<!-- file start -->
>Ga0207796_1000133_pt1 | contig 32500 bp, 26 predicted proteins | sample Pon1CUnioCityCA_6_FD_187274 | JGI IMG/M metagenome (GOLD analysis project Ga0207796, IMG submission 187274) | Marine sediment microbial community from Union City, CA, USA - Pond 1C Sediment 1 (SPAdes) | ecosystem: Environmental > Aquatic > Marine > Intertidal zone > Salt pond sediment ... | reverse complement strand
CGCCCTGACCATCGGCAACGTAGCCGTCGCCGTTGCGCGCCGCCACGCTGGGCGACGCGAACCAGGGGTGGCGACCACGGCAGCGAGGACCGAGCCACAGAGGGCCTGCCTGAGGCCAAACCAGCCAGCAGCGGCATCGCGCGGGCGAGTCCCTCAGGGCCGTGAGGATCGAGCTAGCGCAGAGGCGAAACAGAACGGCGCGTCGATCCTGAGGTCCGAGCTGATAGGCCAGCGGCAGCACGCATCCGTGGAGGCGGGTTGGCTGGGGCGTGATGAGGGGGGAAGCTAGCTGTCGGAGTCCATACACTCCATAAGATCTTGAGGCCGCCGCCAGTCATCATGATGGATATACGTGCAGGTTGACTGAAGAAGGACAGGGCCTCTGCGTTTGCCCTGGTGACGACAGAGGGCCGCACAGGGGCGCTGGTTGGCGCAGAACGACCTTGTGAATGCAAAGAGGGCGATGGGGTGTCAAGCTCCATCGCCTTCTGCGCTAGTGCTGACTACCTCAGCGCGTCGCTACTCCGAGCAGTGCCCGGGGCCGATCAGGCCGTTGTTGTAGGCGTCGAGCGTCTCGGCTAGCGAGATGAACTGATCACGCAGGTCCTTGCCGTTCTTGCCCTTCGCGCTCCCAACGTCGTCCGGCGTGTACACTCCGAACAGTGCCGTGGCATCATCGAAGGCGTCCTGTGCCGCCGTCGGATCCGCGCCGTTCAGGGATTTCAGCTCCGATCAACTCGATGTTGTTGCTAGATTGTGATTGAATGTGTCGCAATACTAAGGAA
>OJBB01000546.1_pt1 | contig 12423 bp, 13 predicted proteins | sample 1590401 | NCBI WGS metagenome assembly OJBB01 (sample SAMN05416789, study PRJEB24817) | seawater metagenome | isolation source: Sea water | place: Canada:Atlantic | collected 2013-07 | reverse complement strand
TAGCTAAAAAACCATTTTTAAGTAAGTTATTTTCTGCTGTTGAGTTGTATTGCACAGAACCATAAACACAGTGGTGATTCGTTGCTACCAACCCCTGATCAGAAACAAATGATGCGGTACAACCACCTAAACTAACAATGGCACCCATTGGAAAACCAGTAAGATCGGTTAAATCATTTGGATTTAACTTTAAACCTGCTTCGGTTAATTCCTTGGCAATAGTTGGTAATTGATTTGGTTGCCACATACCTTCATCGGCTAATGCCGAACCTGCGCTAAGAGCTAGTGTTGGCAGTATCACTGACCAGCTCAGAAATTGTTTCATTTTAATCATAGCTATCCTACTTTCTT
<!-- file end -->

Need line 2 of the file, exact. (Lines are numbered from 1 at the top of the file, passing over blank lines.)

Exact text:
CGCCCTGACCATCGGCAACGTAGCCGTCGCCGTTGCGCGCCGCCACGCTGGGCGACGCGAACCAGGGGTGGCGACCACGGCAGCGAGGACCGAGCCACAGAGGGCCTGCCTGAGGCCAAACCAGCCAGCAGCGGCATCGCGCGGGCGAGTCCCTCAGGGCCGTGAGGATCGAGCTAGCGCAGAGGCGAAACAGAACGGCGCGTCGATCCTGAGGTCCGAGCTGATAGGCCAGCGGCAGCACGCATCCGTGGAGGCGGGTTGGCTGGGGCGTGATGAGGGGGGAAGCTAGCTGTCGGAGTCCATACACTCCATAAGATCTTGAGGCCGCCGCCAGTCATCATGATGGATATACGTGCAGGTTGACTGAAGAAGGACAGGGCCTCTGCGTTTGCCCTGGTGACGACAGAGGGCCGCACAGGGGCGCTGGTTGGCGCAGAACGACCTTGTGAATGCAAAGAGGGCGATGGGGTGTCAAGCTCCATCGCCTTCTGCGCTAGTGCTGACTACCTCAGCGCGTCGCTACTCCGAGCAGTGCCCGGGGCCGATCAGGCCGTTGTTGTAGGCGTCGAGCGTCTCGGCTAGCGAGATGAACTGATCACGCAGGTCCTTGCCGTTCTTGCCCTTCGCGCTCCCAACGTCGTCCGGCGTGTACACTCCGAACAGTGCCGTGGCATCATCGAAGGCGTCCTGTGCCGCCGTCGGATCCGCGCCGTTCAGGGATTTCAGCTCCGATCAACTCGATGTTGTTGCTAGATTGTGATTGAATGTGTCGCAATACTAAGGAA